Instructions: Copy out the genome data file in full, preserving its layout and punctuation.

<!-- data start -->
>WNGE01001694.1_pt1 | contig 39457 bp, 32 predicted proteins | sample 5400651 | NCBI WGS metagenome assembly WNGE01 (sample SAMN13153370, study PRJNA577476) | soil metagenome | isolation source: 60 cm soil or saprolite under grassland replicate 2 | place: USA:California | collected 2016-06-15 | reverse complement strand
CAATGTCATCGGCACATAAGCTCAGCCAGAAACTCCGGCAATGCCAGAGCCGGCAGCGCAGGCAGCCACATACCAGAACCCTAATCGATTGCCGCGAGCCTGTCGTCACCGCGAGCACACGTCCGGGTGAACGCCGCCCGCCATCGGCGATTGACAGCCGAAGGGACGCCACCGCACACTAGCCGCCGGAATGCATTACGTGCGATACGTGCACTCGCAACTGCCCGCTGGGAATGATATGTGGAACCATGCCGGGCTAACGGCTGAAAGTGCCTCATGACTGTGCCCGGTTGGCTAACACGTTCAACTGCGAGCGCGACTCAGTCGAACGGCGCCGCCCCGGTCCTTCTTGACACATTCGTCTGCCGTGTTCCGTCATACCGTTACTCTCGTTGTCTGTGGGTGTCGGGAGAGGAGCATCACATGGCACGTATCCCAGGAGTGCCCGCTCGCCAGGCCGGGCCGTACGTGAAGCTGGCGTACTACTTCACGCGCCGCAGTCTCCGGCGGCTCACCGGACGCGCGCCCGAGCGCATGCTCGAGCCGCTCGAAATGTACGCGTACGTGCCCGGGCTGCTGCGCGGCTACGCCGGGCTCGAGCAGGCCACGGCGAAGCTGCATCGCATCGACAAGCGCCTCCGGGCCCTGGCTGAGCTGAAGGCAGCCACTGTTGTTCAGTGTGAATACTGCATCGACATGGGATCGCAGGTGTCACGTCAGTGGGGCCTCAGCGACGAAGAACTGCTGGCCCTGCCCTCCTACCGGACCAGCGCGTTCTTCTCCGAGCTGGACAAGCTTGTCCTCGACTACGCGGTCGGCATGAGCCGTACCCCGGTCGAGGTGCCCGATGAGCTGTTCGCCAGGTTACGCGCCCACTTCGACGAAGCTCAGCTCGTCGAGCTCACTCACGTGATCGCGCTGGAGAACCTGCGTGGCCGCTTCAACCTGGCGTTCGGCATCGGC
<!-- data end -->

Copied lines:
>WNGE01001694.1_pt1 | contig 39457 bp, 32 predicted proteins | sample 5400651 | NCBI WGS metagenome assembly WNGE01 (sample SAMN13153370, study PRJNA577476) | soil metagenome | isolation source: 60 cm soil or saprolite under grassland replicate 2 | place: USA:California | collected 2016-06-15 | reverse complement strand
CAATGTCATCGGCACATAAGCTCAGCCAGAAACTCCGGCAATGCCAGAGCCGGCAGCGCAGGCAGCCACATACCAGAACCCTAATCGATTGCCGCGAGCCTGTCGTCACCGCGAGCACACGTCCGGGTGAACGCCGCCCGCCATCGGCGATTGACAGCCGAAGGGACGCCACCGCACACTAGCCGCCGGAATGCATTACGTGCGATACGTGCACTCGCAACTGCCCGCTGGGAATGATATGTGGAACCATGCCGGGCTAACGGCTGAAAGTGCCTCATGACTGTGCCCGGTTGGCTAACACGTTCAACTGCGAGCGCGACTCAGTCGAACGGCGCCGCCCCGGTCCTTCTTGACACATTCGTCTGCCGTGTTCCGTCATACCGTTACTCTCGTTGTCTGTGGGTGTCGGGAGAGGAGCATCACATGGCACGTATCCCAGGAGTGCCCGCTCGCCAGGCCGGGCCGTACGTGAAGCTGGCGTACTACTTCACGCGCCGCAGTCTCCGGCGGCTCACCGGACGCGCGCCCGAGCGCATGCTCGAGCCGCTCGAAATGTACGCGTACGTGCCCGGGCTGCTGCGCGGCTACGCCGGGCTCGAGCAGGCCACGGCGAAGCTGCATCGCATCGACAAGCGCCTCCGGGCCCTGGCTGAGCTGAAGGCAGCCACTGTTGTTCAGTGTGAATACTGCATCGACATGGGATCGCAGGTGTCACGTCAGTGGGGCCTCAGCGACGAAGAACTGCTGGCCCTGCCCTCCTACCGGACCAGCGCGTTCTTCTCCGAGCTGGACAAGCTTGTCCTCGACTACGCGGTCGGCATGAGCCGTACCCCGGTCGAGGTGCCCGATGAGCTGTTCGCCAGGTTACGCGCCCACTTCGACGAAGCTCAGCTCGTCGAGCTCACTCACGTGATCGCGCTGGAGAACCTGCGTGGCCGCTTCAACCTGGCGTTCGGCATCGGC